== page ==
The process of buying a house can be both exciting and daunting. Searching for various houses online, deciding which ones to tour in person, and imagining all the ways you might turn a particular house into your family home can be a hopeful and even exhilarating experience.
But the processes before and after this window of time in the home buying process are, well, perhaps less fun. Before you start looking for houses, there’s a laundry list of things to do – check your credit score, save for a down payment, find a lender, get approved for a loan and find the right real estate agent – are critically important to the process, even if they aren't the most exciting part.
Similarly, the tasks that remain once you’ve found the house you want are equally important. There are a number of things to do surrounding your new dream home, like an inspection and appraisal, to make sure you don’t run into issues down the road. Finding out that there has been water in the basement and negotiating a solution before you buy sure beats the heck out of wandering downstairs with your morning coffee one week into owning your new home and ending up with soaking wet slippers.
Knowing that your home’s worth what you pay for it (as determined by an appraisal) helps your lender know the loan they’re giving you is a sound investment and lets you know you aren't being taken to the cleaners on price. In the vein of avoiding future issues before you seal the deal on purchasing, another important step is acquiring an abstract of title.
How Is An Abstract Of Title Made?
What are we really talking about here? So far, you may be thinking that this information seems a bit – sorry, I can't resist – abstract. It’s actually very tangible and real and important.
Many people don't know that one of the most significant parts of a property is its legal history. The list that covers this history is called the property abstract. This catalogues the legal activities associated with the property, including deeds, mortgages, litigations, tax sales and much more. It also includes a list of all the property owners, how long they owned it and what happened when it changed hands.
The property abstract is, as you may have already imagined, long and cumbersome. A more condensed summary of it that only covers the most important points is called an abstract of title. This info goes well beyond the “nice to know” category and is very important to having prior to purchasing.
Imagine if you found out the person trying to sell the property isn’t really the current owner. You don’t need to be a real estate expert to figure out that this would make it impossible for the sale to be completed.
The Importance Of An Abstract of Title
Basically, knowing the legal history of a property makes sure you don’t run into a litany of legal issues during and after buying it. There are a number of negative things a property might have hidden in the abstract of title.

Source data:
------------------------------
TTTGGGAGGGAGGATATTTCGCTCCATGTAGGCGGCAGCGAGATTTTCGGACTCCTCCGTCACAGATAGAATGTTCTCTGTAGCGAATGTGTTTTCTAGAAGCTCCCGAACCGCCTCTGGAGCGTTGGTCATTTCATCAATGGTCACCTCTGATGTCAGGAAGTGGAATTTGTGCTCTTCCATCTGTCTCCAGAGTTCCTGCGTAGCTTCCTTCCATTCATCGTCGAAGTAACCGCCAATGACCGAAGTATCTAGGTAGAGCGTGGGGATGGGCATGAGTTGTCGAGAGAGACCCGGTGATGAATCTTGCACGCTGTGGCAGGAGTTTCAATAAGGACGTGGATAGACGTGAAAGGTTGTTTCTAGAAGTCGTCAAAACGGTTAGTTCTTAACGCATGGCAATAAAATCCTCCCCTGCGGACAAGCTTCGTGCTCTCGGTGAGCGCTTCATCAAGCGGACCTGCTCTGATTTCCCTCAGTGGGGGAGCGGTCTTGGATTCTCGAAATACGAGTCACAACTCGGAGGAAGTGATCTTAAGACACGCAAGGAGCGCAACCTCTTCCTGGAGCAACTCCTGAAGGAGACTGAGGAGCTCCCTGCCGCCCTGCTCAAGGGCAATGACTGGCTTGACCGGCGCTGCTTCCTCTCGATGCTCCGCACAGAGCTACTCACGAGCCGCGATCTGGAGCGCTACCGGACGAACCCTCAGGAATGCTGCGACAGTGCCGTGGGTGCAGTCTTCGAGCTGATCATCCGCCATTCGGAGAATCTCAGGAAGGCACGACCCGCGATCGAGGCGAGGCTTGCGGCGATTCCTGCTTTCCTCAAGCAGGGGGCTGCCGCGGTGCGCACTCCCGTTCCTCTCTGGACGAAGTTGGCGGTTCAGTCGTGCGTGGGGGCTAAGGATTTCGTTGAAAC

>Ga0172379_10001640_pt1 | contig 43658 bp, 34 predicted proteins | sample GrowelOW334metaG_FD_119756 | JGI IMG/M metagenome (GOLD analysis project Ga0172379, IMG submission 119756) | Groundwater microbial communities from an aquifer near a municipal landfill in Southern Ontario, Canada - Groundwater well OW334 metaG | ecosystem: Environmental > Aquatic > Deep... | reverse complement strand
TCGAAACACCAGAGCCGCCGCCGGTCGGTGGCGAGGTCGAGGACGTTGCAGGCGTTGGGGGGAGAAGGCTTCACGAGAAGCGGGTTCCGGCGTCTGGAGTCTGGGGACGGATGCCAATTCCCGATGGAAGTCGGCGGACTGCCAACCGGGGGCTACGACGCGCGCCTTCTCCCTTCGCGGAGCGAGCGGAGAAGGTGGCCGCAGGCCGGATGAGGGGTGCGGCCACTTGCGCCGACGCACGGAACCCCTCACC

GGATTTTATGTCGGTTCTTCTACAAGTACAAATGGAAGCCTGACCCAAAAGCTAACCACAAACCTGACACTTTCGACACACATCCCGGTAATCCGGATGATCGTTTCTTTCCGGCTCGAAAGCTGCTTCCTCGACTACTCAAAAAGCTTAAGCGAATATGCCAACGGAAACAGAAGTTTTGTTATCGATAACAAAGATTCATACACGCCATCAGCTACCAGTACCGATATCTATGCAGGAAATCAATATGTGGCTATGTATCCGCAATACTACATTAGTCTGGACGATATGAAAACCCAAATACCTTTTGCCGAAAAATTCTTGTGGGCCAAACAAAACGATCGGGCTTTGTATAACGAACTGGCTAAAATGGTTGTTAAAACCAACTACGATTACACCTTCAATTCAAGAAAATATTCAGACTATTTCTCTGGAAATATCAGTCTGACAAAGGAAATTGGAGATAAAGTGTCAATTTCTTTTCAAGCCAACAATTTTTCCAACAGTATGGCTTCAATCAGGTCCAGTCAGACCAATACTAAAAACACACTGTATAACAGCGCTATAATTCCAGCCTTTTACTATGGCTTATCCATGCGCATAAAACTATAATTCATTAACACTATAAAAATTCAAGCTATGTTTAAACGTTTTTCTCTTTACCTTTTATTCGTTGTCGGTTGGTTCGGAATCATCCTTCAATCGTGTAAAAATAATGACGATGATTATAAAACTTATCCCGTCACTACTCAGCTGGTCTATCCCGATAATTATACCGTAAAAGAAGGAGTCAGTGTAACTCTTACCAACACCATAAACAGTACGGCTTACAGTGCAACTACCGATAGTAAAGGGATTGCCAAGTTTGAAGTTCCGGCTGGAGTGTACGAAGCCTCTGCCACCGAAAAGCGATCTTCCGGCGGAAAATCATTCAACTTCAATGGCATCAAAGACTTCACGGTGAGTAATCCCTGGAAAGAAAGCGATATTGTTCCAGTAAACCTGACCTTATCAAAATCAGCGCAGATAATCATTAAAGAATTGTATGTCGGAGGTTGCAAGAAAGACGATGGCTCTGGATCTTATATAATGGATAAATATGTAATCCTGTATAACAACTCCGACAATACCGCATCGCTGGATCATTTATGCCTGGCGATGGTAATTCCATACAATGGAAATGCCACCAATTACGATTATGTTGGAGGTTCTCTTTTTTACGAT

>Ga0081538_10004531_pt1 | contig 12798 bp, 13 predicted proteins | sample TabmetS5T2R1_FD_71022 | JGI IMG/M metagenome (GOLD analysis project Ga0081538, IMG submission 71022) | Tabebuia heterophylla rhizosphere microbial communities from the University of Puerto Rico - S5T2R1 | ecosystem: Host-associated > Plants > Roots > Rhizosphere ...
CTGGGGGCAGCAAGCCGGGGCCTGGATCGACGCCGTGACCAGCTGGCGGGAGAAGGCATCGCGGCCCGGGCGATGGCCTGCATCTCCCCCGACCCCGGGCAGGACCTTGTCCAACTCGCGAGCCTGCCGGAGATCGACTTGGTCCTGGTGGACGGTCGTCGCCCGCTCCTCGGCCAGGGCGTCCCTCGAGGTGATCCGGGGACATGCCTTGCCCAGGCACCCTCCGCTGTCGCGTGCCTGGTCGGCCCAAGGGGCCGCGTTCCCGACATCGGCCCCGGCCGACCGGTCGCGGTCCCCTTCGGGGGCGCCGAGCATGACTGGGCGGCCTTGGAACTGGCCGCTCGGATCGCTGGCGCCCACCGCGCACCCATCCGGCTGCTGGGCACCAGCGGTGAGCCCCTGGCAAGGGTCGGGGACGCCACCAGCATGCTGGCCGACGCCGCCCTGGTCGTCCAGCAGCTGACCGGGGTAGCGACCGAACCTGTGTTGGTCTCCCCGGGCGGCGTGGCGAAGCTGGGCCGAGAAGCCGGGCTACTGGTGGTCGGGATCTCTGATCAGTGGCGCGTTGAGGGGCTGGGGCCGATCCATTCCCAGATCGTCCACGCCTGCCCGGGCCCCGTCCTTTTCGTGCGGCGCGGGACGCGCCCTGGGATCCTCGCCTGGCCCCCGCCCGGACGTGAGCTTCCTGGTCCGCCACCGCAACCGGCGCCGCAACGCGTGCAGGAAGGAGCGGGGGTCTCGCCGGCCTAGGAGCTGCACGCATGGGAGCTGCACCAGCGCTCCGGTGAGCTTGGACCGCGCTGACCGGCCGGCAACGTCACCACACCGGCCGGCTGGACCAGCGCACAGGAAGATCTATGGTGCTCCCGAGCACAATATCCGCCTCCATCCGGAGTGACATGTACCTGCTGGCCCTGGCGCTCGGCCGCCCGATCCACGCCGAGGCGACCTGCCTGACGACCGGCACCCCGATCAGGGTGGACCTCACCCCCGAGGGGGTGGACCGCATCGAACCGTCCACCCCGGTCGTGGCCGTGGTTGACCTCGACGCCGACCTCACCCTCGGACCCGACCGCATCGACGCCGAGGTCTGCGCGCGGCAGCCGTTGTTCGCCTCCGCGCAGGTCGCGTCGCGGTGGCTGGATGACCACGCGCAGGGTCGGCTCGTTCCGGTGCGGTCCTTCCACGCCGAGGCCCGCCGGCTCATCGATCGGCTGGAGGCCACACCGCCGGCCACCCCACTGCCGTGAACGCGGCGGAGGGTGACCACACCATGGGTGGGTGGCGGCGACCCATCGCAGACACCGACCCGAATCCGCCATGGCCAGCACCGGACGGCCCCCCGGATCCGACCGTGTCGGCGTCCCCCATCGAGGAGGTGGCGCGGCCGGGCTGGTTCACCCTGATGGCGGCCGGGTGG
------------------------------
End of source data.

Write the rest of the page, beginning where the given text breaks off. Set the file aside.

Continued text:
Encroachments, easements, restrictive covenants (or other HOA obligations) and unpaid property taxes are just a few of the issues that could come back to bite you down the road. Knowing these things are there can help you get them sorted before you pull the trigger on buying the home.
With all these possible hiccups, how can you be totally sure the legal history is accurate and without red flags? You can’t. For this reason, getting title insurance assures you’re covered if something isn't found before you complete the sale and then rears its ugly head later.
Abstract Vs. Torrens
Ready for a history lesson? Here we go. The Torrens title system is a procedure of transferring title to land. It was introduced by Sir Robert Torrens in South Australia in 1858. This system was originally based upon the system used to register titles to ships. Later on, the concept of abstract land and title became the prevailing system where, unlike the Torrens system, a title may be affected by liens, mortgages and other interests that aren’t reflected in the original recorded document.
How To Get Your Abstract Of Title
First, check with the title company where you closed on your home. They should have a copy of the document as well as the information regarding your title insurance. If you have a copy of your title insurance, you really don't need the abstract of title. Still want to get it and go directly to the source? Check with the county recorder’s office.
The Bottom Line
An abstract of title is a critical part of making sure the home you want to buy will continue to bring you joy instead of headaches as you build your life in it. Sure, it’s not the most fun part of the home buying process, but it may save you some heartache. Want to learn more? A good place to start is the Quicken Loans® Learning Center.